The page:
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PETA urges Mississippi State to retire its live mascot after Week 5 sideline incident

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You just knew this organization, which has shoved itself into the sport of college football on multiple occasions over the years, was going to toss its two copper Lincolns into the conversation.

Early in the first quarter of what would turn into an Auburn win over Mississippi State, running back Boobee Whitlow scored on a 30-yard run for the first touchdown of the SEC West matchup.  As Whitlow crossed the goal line, though, he was pushed by a Bulldogs defender, a push that sent him flying into MSU’s live mascot, Jak.

Monday, MSU offered an update on the dog, stating that “Jak is okay” and “will spend the football bye week making a full recovery from bruising to his chin and right hind leg.” The mascot is expected to be on the sidelines when MSU takes on Tennessee Oct. 12 in Knoxville.

If People for the Ethical Treatment of Animals PETA has its way, however, Jak — or any other university with a live mascot for that matter — won’t be on the sidelines ever again as the organization sent a letter to MSU “urging [it] to retire Jak and pledge not to use live animals in the future.”

“It was sheer luck that this close call didn’t leave Jak severely injured or even dead, and it’s never been fair game to subject a dog to the bright lights, screaming fans, and booming noise of a football stadium,” PETA senior director Marta Holmberg said in a statement. “PETA is urging MSU to be a dog’s best friend and end its live-mascot program—and we’ll gladly help find Jak a loving adoptive home where he can live out the rest of his days in peace.”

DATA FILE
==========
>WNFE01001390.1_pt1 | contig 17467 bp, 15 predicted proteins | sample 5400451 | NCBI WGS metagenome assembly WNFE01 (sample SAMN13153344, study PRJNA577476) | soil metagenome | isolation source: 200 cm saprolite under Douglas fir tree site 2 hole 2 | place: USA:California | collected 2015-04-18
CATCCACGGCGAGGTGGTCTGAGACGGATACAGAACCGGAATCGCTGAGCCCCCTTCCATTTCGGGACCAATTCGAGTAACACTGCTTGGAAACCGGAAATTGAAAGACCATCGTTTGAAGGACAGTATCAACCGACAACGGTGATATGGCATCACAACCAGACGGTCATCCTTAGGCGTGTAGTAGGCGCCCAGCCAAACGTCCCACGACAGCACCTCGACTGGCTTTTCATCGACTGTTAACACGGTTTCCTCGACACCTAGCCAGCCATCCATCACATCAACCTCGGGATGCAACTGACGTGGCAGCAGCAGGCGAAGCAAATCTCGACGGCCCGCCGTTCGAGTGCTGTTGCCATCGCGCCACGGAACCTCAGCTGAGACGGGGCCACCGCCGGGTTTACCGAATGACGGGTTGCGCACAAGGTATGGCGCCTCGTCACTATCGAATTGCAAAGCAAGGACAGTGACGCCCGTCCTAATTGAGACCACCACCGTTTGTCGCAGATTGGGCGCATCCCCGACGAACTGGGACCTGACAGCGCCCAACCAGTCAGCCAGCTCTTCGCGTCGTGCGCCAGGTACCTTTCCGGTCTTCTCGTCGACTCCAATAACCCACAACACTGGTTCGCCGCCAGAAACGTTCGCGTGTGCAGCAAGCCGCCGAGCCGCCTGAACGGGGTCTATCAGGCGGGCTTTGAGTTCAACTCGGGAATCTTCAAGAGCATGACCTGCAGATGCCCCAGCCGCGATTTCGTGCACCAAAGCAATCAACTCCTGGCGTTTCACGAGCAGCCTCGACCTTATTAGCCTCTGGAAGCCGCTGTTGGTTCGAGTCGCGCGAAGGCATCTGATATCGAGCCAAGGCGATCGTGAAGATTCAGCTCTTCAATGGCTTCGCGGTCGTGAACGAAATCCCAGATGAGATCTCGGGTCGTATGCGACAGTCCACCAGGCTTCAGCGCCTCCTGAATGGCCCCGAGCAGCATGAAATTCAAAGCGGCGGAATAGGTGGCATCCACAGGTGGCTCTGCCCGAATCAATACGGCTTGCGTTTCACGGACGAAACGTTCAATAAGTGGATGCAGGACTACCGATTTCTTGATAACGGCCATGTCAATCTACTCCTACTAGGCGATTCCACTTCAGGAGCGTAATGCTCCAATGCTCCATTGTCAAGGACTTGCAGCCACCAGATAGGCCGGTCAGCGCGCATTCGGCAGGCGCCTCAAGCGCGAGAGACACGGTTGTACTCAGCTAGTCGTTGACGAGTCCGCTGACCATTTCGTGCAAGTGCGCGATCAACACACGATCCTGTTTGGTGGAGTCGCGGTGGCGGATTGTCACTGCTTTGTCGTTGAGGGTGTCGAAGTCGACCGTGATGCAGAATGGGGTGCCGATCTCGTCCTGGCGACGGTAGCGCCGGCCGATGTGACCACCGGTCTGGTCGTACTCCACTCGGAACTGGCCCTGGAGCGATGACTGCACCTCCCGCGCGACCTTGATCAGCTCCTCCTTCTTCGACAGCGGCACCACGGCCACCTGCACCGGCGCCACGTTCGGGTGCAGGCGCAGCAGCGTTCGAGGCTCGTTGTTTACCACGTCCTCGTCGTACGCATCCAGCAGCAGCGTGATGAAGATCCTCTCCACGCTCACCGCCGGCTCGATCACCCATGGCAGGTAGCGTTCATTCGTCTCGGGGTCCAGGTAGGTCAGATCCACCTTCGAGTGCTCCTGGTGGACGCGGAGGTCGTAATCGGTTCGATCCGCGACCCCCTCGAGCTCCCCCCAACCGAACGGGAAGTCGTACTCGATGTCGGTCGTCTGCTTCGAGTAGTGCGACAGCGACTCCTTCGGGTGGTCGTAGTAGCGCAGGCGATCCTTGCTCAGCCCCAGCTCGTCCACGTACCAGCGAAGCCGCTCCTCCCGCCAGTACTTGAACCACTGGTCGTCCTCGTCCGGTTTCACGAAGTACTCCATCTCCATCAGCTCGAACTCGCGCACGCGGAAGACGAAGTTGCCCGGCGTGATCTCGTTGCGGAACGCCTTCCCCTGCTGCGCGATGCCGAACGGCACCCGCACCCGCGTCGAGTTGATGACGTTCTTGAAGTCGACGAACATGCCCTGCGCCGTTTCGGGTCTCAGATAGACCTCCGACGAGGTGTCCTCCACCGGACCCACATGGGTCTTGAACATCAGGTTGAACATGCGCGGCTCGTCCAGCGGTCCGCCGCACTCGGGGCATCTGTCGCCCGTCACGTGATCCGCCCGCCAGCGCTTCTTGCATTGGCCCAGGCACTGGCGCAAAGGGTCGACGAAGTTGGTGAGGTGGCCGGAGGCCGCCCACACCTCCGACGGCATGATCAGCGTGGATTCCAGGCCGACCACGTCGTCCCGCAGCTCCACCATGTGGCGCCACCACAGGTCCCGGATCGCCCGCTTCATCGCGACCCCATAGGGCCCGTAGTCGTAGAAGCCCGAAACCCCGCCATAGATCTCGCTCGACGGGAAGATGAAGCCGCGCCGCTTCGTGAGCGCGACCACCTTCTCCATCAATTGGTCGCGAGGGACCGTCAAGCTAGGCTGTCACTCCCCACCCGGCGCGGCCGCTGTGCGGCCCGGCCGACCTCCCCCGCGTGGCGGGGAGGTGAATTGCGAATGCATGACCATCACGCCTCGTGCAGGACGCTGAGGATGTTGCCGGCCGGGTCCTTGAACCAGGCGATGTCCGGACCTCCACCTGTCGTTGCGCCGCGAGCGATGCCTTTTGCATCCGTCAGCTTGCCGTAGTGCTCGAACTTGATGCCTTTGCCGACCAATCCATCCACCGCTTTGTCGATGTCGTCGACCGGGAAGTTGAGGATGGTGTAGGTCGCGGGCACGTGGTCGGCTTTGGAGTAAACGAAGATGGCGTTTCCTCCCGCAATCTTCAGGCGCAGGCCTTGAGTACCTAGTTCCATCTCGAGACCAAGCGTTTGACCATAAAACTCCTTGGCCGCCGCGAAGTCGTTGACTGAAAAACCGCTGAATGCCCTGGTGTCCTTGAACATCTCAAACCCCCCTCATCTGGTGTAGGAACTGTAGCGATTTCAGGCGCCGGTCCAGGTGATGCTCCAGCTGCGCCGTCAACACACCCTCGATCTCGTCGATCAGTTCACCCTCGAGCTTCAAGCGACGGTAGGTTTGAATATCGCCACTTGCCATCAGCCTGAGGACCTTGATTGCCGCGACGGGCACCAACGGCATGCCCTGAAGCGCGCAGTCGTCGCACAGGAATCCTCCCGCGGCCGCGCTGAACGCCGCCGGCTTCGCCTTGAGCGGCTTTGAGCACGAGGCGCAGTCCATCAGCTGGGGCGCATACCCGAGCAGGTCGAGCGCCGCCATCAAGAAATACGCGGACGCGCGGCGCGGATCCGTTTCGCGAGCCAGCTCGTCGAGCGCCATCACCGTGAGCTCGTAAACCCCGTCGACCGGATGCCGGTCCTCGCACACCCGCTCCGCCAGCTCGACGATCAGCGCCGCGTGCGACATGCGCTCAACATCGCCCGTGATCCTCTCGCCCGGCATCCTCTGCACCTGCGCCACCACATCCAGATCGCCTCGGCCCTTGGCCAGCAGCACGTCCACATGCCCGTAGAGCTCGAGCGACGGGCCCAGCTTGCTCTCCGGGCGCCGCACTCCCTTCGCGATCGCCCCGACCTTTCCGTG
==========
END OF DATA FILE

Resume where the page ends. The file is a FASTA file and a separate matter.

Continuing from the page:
In its statement, we’re reminded that “PETA — whose motto reads, in part, that ‘animals are not ours to use for entertainment’ — opposes speciesism, which is a human-supremacist worldview.”

For those interested in the entire letter sent to MSU president Dr. Mark Keenum, read on:

I’m writing on behalf of People for the Ethical Treatment of Animals (PETA), the world’s largest animal rights organization, with more than 6.5 million members and supporters worldwide. Concerned citizens are contacting us about an incident in which a football player apparently collided with Jak, Mississippi State’s live bulldog mascot, during the September 28 game against Auburn University.

In light of this close call—which could easily have left Jak severely injured or even dead—as well as the cruelty inherent in using living beings as “mascots,” I urge you to retire Jak and pledge not to use live animals in the future.

Using vulnerable animals as mascots is a recipe for disaster. For example, at this year’s Sugar Bowl, Bevo, the longhorn steer used by the University of Texas, apparently broke out of an enclosure and charged the University of Georgia’s bulldog mascot, Uga, nearly trampling him.

Even if animals survive their stints as mascots without losing a limb or their life, it’s hard to imagine that they enjoy appearing before raucous crowds. Being forced into a stadium full of bright lights, screaming fans, and loud noises can be stressful—and even terrifying—for sensitive animals like dogs, who would much rather be at home with loving guardians.

Bulldogs like Jak are also predisposed to many congenital ailments as a result of inbreeding and being bred for distorted physical features, including severe breathing difficulties, hip dysplasia, and heart disorders. Poor ventilation and hot or humid weather can be deadly for bulldogs, and traveling is especially taxing on them. What’s more, breeding dogs to use as mascots—or for any reason—is unconscionable, given our country’s staggering canine overpopulation crisis.